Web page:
Bregman goes to bat for autism at NY event

May 12th, 2017

NEW YORK -- Astros third baseman 's godson was diagnosed with autism a year and a half ago, and with Houston in town to play the Yankees this weekend, the opportunity came for him to participate in the New York Center for Autism Charter School's fifth annual baseball extravaganza.
Bregman didn't think twice about volunteering.
"Immediately when I got this opportunity to come out here, I jumped on it," Bregman said. "I've had nothing but fun today. It's been a blast."
Bregman and teammate represented the MLB Players Trust at DREAM Baseball Field on Friday, where they played baseball with a few dozen autistic students from the five boroughs of New York City. The Players Trust is a charitable foundation created by MLB players to help improve the lives of others through community involvement.

For about an hour, Bregman and Marisnick ran the bases and played catch with the students. They pitched plastic Wiffle balls and rubber baseballs to the children and cheered them on when the bat connected with the ball. There were no shortages of high fives or smiles from both the professional players and their youth counterparts.
One student named Odin briefly stood in the infield grass while one of his classmates hit, but he couldn't contain the joy of the day by staying still. He started laughing and ran toward second base with his hands in the air. It was that kind of day for many of the students.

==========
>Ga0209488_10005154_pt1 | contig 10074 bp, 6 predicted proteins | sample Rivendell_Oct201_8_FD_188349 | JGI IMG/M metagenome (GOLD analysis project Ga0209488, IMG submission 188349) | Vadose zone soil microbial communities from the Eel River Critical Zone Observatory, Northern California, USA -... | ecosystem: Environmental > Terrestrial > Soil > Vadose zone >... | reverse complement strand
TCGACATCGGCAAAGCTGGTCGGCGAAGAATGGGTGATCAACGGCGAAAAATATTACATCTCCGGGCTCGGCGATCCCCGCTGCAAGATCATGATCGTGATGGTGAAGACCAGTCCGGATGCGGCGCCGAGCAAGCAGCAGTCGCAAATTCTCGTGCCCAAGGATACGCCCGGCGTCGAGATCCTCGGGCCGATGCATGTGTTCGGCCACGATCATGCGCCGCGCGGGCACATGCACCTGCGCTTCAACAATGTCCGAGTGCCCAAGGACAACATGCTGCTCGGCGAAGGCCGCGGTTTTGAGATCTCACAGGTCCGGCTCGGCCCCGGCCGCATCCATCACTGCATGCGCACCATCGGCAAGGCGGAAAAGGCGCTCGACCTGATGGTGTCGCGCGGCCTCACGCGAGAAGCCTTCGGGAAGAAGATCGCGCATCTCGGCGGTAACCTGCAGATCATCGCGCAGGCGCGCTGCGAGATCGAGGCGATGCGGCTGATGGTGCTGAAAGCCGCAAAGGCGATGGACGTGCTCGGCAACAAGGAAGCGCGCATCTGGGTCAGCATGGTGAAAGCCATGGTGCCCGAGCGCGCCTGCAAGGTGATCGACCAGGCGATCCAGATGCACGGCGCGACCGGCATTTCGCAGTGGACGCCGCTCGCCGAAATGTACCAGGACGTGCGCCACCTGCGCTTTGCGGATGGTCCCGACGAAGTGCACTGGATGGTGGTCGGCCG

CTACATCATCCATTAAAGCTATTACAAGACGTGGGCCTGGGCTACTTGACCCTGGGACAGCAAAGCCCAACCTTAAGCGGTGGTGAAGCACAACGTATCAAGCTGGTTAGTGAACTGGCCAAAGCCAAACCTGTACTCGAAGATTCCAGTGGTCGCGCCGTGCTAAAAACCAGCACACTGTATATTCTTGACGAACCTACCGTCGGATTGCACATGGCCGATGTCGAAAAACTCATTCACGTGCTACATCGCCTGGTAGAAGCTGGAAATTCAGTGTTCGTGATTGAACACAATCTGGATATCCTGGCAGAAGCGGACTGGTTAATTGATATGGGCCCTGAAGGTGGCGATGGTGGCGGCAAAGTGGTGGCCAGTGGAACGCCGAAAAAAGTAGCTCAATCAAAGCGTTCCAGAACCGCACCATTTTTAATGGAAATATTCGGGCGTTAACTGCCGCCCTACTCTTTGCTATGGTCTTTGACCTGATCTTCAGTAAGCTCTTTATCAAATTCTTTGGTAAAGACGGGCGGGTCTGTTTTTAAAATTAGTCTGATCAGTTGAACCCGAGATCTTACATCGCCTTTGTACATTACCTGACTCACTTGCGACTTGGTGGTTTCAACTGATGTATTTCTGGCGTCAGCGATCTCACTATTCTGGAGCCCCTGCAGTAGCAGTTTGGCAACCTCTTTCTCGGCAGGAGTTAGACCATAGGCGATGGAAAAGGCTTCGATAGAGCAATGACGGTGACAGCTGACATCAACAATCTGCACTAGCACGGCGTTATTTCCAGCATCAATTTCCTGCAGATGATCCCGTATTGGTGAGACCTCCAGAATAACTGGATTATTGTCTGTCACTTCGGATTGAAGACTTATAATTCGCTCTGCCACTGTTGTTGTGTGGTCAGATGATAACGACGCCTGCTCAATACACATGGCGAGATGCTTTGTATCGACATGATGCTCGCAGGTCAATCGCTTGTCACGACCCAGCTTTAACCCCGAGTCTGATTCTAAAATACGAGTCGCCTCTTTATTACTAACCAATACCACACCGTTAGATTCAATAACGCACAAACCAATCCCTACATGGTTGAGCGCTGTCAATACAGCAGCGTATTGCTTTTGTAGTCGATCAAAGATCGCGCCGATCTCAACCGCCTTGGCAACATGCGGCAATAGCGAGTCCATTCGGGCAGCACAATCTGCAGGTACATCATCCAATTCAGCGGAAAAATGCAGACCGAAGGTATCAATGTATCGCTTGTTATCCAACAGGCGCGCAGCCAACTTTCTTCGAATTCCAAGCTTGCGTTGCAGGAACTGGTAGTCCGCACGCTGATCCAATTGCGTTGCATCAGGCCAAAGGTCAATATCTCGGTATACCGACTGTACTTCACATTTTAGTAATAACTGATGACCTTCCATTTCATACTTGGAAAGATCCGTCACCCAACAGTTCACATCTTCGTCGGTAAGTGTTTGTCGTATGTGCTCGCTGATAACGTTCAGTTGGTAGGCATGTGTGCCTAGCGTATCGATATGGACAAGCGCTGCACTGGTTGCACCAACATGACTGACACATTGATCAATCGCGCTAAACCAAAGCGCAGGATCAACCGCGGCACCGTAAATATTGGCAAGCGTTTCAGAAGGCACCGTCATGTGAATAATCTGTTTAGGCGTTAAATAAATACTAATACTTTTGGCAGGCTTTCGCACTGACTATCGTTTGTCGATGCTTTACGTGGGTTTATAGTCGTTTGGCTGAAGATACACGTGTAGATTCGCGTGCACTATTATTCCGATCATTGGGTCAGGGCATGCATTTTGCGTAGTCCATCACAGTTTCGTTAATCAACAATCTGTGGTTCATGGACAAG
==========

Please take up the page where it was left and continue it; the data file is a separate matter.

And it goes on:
"It's awesome to come out here and see the joy these kids have [playing]," Marisnick said. "And it helps us to come out here and see these kids and how much fun they're having. It reminds us we're playing a game."
Players Trust director Melissa Persaud said this event allows the parents of the students with autism a chance to see their children in a normal Little League setting. Their kids are playing baseball on a youth baseball field, and they get to cheer them on.
"They're able to see their kids in almost a regular Little League experience, running the bases and interacting with Major League players," Persaud said. "It's great for the children, but I think it's equally exciting and rewarding for the parents themselves."
Said Bregman: "This is so much fun. You see how much fun the kids are having. And to be able to watch them smile and play the game that we play for a living really puts everything in perspective. … Any time I can work with MLB Players Association to do events like this again, I will."